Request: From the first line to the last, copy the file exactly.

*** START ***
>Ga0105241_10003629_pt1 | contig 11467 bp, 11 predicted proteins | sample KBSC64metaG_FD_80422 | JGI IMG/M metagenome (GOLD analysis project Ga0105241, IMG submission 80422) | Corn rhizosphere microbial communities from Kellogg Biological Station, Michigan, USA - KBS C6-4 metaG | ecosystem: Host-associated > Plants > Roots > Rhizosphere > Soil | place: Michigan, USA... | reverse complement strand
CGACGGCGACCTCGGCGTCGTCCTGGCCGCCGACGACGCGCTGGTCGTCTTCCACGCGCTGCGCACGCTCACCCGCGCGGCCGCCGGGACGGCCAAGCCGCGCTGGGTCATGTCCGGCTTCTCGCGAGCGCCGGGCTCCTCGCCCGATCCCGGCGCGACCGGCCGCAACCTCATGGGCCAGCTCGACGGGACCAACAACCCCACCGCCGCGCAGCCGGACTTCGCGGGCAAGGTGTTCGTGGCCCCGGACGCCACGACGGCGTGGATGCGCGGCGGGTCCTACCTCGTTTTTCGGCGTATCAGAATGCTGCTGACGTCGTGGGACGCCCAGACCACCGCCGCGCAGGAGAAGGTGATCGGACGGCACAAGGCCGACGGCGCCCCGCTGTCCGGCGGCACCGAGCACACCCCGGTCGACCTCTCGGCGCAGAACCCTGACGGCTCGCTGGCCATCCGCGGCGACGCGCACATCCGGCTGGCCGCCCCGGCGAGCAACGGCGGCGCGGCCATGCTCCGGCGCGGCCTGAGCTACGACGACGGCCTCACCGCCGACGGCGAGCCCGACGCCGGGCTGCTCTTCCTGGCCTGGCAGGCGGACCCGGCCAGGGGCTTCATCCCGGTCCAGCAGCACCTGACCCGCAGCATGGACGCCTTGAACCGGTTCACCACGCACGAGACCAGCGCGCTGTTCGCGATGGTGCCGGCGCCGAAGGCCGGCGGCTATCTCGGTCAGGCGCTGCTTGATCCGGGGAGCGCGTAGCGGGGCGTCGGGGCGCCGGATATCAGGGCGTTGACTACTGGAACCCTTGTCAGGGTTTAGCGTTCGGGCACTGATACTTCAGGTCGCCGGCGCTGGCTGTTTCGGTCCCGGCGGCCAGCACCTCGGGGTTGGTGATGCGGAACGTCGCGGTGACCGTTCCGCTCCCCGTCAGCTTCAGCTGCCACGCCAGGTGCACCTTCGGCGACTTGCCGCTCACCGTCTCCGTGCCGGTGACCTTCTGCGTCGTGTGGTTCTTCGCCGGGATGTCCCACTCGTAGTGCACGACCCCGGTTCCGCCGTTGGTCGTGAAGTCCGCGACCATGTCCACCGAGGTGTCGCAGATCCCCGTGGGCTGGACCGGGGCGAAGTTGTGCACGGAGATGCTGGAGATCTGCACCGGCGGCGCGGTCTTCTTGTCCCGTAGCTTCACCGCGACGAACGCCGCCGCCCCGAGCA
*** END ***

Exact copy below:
>Ga0105241_10003629_pt1 | contig 11467 bp, 11 predicted proteins | sample KBSC64metaG_FD_80422 | JGI IMG/M metagenome (GOLD analysis project Ga0105241, IMG submission 80422) | Corn rhizosphere microbial communities from Kellogg Biological Station, Michigan, USA - KBS C6-4 metaG | ecosystem: Host-associated > Plants > Roots > Rhizosphere > Soil | place: Michigan, USA... | reverse complement strand
CGACGGCGACCTCGGCGTCGTCCTGGCCGCCGACGACGCGCTGGTCGTCTTCCACGCGCTGCGCACGCTCACCCGCGCGGCCGCCGGGACGGCCAAGCCGCGCTGGGTCATGTCCGGCTTCTCGCGAGCGCCGGGCTCCTCGCCCGATCCCGGCGCGACCGGCCGCAACCTCATGGGCCAGCTCGACGGGACCAACAACCCCACCGCCGCGCAGCCGGACTTCGCGGGCAAGGTGTTCGTGGCCCCGGACGCCACGACGGCGTGGATGCGCGGCGGGTCCTACCTCGTTTTTCGGCGTATCAGAATGCTGCTGACGTCGTGGGACGCCCAGACCACCGCCGCGCAGGAGAAGGTGATCGGACGGCACAAGGCCGACGGCGCCCCGCTGTCCGGCGGCACCGAGCACACCCCGGTCGACCTCTCGGCGCAGAACCCTGACGGCTCGCTGGCCATCCGCGGCGACGCGCACATCCGGCTGGCCGCCCCGGCGAGCAACGGCGGCGCGGCCATGCTCCGGCGCGGCCTGAGCTACGACGACGGCCTCACCGCCGACGGCGAGCCCGACGCCGGGCTGCTCTTCCTGGCCTGGCAGGCGGACCCGGCCAGGGGCTTCATCCCGGTCCAGCAGCACCTGACCCGCAGCATGGACGCCTTGAACCGGTTCACCACGCACGAGACCAGCGCGCTGTTCGCGATGGTGCCGGCGCCGAAGGCCGGCGGCTATCTCGGTCAGGCGCTGCTTGATCCGGGGAGCGCGTAGCGGGGCGTCGGGGCGCCGGATATCAGGGCGTTGACTACTGGAACCCTTGTCAGGGTTTAGCGTTCGGGCACTGATACTTCAGGTCGCCGGCGCTGGCTGTTTCGGTCCCGGCGGCCAGCACCTCGGGGTTGGTGATGCGGAACGTCGCGGTGACCGTTCCGCTCCCCGTCAGCTTCAGCTGCCACGCCAGGTGCACCTTCGGCGACTTGCCGCTCACCGTCTCCGTGCCGGTGACCTTCTGCGTCGTGTGGTTCTTCGCCGGGATGTCCCACTCGTAGTGCACGACCCCGGTTCCGCCGTTGGTCGTGAAGTCCGCGACCATGTCCACCGAGGTGTCGCAGATCCCCGTGGGCTGGACCGGGGCGAAGTTGTGCACGGAGATGCTGGAGATCTGCACCGGCGGCGCGGTCTTCTTGTCCCGTAGCTTCACCGCGACGAACGCCGCCGCCCCGAGCA